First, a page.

This article was originally published here
Eur J Heart Fail. 2021 May 8. doi: 10.1002/ejhf.2199. Online ahead of print.
AIMS: To assess the short-term immunogenicity to severe acute respiratory syndrome coronavirus 2 (SARS-CoV-2) mRNA vaccine in a population of heart transplanted (HTx) recipients.
METHODS: A prospective single-center cohort study of HTx recipients who received a 2-dose SARSCoV-2 mRNA vaccine (BNT162b2, Pfizer-BioNTech). Whole blood for anti-spike IgG (S-IgG) antibodies were drawn at days 21-26 and at days 35-40 after the first vaccine dose. Geometric mean titers (GMT) ≥50 AU/mL were interpreted positive.
RESULTS: Included were 42 HTx recipients at a median age of 61 (IQR 44, 69) years. Median time from HTx to the 1st vaccine dose was 9.1 (IQR 2.6, 14) years. Only 15% of HTx recipients demonstrated the presence of positive S-IgG antibody titers in response to the 1st vaccine dose (GMT 90 (IQR 54, 229) AU/mL). Forty-nine percent of HTx recipients induced S-IgG antibodies in response to either the 1st or the full 2-dose vaccine schedule (GMT 426 (IQR 106, 884) AU/mL). Older age (68 (IQR 59, 70) years vs. 46 (IQR 34, 63) years, p=0.034) and anti-metabolites-based immunosuppression protocols (89% vs. 44%, p=0.011) were associated with low immunogenicity. Importantly, 36% of HTx recipients who were non-responders to 1st vaccine dose became S-IgG seropositive in response to the 2nd vaccine dose.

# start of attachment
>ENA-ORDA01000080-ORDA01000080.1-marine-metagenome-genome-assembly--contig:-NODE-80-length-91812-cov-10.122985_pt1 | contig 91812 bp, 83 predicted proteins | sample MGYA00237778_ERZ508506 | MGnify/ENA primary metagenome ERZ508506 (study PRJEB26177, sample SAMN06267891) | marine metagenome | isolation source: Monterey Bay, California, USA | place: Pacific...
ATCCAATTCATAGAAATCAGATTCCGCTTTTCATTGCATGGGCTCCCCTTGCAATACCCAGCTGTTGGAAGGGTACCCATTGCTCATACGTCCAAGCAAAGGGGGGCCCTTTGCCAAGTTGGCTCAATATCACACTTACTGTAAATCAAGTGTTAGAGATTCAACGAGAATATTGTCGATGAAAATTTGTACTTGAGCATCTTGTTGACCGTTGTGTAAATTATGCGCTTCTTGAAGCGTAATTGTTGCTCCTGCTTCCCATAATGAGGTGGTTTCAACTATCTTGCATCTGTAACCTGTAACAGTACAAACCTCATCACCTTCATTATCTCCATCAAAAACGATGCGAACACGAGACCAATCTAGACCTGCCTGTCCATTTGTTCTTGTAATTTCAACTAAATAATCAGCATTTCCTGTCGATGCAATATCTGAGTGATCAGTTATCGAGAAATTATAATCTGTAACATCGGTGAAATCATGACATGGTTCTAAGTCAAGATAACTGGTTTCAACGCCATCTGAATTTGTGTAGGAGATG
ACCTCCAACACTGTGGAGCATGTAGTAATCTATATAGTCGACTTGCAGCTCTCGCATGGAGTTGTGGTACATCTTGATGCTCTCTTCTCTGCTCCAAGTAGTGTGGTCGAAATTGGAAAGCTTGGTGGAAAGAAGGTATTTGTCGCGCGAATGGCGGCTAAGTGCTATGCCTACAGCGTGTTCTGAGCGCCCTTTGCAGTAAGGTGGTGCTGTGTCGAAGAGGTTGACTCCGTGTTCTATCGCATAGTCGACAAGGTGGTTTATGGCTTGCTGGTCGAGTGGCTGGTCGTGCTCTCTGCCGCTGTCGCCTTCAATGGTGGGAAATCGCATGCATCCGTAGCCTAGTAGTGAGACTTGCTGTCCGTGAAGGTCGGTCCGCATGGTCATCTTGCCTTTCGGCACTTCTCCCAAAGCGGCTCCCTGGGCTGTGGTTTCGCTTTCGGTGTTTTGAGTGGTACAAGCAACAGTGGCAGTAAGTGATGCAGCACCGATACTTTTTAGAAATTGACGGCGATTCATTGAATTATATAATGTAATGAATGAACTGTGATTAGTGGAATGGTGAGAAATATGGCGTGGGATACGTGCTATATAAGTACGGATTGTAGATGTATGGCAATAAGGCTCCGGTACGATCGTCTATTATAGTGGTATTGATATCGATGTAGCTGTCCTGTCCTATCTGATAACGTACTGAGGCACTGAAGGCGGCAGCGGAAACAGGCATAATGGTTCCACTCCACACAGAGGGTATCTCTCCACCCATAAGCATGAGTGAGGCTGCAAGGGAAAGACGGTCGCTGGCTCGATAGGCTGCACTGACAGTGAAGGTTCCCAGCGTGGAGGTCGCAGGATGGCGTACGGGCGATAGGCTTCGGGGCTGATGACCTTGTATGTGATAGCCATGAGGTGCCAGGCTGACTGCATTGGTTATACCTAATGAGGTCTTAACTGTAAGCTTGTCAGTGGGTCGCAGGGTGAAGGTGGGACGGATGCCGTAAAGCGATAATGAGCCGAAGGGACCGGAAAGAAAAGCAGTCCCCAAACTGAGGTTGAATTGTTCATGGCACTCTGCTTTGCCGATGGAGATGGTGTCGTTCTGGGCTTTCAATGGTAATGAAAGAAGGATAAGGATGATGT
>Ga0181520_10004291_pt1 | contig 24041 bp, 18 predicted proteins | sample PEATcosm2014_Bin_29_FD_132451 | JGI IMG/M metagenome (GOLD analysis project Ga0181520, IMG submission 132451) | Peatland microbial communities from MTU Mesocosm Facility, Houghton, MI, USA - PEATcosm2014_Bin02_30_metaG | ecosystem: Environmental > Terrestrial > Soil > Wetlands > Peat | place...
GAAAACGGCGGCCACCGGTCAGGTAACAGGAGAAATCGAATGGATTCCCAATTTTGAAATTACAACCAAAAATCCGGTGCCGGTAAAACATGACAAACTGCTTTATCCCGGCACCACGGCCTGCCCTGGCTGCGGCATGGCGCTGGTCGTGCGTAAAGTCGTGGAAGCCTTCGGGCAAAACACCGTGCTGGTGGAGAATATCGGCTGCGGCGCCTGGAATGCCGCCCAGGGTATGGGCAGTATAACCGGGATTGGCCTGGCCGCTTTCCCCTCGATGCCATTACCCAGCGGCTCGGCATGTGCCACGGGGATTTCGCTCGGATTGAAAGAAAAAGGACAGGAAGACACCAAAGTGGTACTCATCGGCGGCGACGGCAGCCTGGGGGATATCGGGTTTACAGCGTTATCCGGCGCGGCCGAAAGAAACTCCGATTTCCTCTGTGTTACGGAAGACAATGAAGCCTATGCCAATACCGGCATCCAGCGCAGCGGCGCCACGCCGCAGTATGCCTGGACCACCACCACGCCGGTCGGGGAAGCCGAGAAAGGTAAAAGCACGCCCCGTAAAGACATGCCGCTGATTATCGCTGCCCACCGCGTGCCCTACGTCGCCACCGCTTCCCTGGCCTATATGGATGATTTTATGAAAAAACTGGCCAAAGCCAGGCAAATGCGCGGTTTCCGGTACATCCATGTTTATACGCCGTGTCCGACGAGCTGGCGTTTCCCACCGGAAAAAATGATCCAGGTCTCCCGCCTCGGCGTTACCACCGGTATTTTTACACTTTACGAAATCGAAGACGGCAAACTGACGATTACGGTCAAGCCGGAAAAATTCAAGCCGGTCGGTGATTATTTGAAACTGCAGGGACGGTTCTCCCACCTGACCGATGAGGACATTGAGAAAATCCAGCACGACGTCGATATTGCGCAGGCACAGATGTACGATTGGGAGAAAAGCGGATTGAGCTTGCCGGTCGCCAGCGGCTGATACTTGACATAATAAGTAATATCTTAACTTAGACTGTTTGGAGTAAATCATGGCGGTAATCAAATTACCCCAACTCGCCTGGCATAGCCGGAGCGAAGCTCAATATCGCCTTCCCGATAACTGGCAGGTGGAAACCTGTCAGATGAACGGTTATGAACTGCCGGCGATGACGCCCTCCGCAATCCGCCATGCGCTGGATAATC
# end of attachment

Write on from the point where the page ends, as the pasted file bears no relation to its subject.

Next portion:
DISCUSSION: Approximately a half of HTx recipients did not generate S-IgG antibodies following SARSCoV-2 2-dose vaccine. The generally achieved protection from SARSCoV-2 mRNA vaccination should be regarded with caution in the population of HTx recipients. The possible benefit of additive vaccine doses should be further studied.